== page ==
It’s a familiar lesson that my parents and most – I assume – try to teach their kids early on, but probably one that isn’t fully believed or understood until much later. It’s incredibly exciting to receive gifts and praise as a child, and I’m happy to report that the reverse behavior might be equally if not more exciting for adults – giving can actually make you happier and healthier.
Nowadays, thanks to a number of very smart folks, that familiar lesson has been tested and proven to scientifically bear truth. Economist Baris Yoruk of the University of Albany found that giving to charity is connected to better overall health, and specifically lowers the chances of having high blood pressure, lung disease and arthritis. And Mr. Yoruk isn’t the only one spreading the good news.
If you do a simple Google search of “charitable giving health benefits” you will find dozens of hits from a variety of respected sources: the University of California Berkeley, the University of Pennsylvania, Harvard, the National Institute of Health and the Cleveland Clinic to name a few. They are all singing the same song. Giving to people in need is good for you indeed! Our professions and incomes do not matter—neither does our age or where we live. We can all experience positive health benefits from giving.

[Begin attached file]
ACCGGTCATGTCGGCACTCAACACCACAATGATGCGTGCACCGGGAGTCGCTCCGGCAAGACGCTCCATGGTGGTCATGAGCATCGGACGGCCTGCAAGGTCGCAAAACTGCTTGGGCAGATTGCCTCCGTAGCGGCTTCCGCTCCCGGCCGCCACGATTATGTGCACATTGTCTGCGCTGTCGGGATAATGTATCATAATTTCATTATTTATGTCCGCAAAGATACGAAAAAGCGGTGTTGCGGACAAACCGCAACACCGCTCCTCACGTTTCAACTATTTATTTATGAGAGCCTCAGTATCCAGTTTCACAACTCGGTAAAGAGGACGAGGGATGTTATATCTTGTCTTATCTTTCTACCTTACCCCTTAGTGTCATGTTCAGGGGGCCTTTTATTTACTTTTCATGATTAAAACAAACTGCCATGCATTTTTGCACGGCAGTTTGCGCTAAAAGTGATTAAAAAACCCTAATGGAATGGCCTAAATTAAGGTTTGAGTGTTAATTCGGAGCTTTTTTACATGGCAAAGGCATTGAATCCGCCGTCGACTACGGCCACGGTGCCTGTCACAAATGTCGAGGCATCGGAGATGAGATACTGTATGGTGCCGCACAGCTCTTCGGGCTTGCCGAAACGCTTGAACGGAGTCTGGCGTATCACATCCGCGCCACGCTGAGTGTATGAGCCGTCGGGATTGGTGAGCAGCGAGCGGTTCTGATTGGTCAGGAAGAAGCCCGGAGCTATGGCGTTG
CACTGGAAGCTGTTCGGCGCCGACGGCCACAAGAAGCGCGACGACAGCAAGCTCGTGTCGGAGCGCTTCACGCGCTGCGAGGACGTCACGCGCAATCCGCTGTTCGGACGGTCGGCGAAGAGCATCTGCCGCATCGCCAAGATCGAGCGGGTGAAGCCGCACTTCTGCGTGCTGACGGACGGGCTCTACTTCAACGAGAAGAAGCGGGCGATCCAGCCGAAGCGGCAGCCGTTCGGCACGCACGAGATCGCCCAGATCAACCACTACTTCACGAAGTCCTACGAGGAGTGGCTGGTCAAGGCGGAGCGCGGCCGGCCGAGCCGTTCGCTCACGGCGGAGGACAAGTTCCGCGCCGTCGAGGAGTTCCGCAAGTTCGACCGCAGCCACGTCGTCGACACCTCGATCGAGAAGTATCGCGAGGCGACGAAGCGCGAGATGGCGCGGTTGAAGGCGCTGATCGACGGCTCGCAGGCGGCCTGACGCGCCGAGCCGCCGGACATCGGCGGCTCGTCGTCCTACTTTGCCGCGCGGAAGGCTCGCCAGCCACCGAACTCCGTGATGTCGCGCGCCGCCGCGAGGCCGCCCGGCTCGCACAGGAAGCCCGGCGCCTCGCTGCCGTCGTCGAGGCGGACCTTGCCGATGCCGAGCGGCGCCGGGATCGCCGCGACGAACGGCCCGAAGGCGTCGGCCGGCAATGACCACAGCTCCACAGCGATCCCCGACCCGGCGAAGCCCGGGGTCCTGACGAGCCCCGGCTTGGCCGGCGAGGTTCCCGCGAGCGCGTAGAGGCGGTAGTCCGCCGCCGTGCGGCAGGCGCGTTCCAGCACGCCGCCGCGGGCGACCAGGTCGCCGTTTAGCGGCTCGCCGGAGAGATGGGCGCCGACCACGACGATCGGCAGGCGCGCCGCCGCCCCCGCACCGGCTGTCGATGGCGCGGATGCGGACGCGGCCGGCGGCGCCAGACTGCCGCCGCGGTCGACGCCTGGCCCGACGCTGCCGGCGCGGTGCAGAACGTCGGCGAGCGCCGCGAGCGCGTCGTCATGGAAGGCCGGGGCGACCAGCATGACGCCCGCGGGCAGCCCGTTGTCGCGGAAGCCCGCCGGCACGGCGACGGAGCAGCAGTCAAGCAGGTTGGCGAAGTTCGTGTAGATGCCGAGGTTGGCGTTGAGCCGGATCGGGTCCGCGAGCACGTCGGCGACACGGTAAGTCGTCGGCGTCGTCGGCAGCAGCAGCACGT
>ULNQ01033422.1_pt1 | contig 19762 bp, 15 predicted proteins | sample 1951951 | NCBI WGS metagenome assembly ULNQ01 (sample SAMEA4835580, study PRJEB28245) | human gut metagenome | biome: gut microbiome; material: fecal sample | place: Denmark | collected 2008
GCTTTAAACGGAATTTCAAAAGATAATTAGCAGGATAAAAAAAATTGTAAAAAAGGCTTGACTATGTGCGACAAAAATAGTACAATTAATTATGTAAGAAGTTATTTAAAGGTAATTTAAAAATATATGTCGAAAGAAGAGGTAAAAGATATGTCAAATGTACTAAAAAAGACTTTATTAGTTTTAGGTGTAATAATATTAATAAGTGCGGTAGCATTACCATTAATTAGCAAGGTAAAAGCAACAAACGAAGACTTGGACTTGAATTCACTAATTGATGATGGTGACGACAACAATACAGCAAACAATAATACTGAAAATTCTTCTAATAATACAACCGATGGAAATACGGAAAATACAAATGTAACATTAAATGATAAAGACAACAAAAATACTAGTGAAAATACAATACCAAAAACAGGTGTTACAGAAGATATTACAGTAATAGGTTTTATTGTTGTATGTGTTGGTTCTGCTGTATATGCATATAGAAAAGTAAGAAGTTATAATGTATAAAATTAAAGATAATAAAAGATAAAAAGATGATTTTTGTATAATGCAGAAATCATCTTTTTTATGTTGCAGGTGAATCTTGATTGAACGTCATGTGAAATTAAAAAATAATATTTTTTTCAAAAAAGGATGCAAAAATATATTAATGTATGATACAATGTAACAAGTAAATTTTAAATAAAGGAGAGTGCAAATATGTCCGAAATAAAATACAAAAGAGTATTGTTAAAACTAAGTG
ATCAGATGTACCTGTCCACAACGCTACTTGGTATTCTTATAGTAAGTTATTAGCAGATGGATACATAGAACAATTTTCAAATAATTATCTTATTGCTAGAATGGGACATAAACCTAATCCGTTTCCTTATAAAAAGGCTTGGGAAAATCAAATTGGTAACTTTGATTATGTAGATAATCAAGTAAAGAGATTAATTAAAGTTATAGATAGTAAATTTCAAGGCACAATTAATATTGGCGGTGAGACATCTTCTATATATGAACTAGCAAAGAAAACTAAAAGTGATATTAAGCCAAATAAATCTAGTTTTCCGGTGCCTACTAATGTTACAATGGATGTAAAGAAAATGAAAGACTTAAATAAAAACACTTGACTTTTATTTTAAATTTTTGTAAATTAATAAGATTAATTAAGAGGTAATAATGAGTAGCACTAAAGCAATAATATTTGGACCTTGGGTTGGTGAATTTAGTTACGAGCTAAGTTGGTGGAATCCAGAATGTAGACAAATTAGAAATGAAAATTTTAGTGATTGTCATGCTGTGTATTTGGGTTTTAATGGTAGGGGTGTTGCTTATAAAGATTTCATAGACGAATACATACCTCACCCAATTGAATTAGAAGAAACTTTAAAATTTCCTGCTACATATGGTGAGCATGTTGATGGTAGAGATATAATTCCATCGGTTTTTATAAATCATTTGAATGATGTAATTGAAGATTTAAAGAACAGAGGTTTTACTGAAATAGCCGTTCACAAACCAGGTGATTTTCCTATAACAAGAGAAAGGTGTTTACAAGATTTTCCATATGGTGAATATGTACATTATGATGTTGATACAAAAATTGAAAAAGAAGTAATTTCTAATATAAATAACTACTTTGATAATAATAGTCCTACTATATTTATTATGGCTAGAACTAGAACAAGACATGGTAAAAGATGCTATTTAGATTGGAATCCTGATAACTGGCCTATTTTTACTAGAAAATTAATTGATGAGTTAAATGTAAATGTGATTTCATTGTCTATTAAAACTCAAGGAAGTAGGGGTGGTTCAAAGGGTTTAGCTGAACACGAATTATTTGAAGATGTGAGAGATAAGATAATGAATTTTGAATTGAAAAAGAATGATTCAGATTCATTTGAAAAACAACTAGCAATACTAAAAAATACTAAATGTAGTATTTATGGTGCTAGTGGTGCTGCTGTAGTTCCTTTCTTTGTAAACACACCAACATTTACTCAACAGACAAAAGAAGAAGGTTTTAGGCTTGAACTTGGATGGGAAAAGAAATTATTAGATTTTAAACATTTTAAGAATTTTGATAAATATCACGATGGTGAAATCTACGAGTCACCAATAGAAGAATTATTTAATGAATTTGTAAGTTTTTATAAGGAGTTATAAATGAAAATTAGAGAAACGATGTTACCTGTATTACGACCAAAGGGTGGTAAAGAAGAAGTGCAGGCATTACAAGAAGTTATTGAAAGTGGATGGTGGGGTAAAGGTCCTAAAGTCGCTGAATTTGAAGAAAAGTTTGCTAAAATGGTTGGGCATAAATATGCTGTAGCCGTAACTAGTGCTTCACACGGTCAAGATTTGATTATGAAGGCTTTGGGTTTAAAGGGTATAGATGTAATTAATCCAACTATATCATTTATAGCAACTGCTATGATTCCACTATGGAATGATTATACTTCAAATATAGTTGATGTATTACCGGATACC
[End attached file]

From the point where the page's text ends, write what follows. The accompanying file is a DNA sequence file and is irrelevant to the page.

Throughout the Feeding America network, there are 2 million volunteers who contribute more than 8.4 million hours of their time to food banks and programs each month of the year. Every day, countless individuals from across the country donate time, food and funds to help the Feeding America network serve their neighbors. Whether it’s because they want to make an impact or to simply feel good about what they do, they are making a gigantic difference in the lives of people struggling with hunger.
It does feel good to give to others in need.
So let’s remember what our parents said long ago, “It’s better to give than to receive,” because they were right. Find your local food bank for opportunities to give back, and if you have the chance this Valentine’s Day, consider making your heart healthier and happier by helping others.
Allie Mabbott is the communication manager for Feeding America.Tags: Hunger in the News , Ways to Give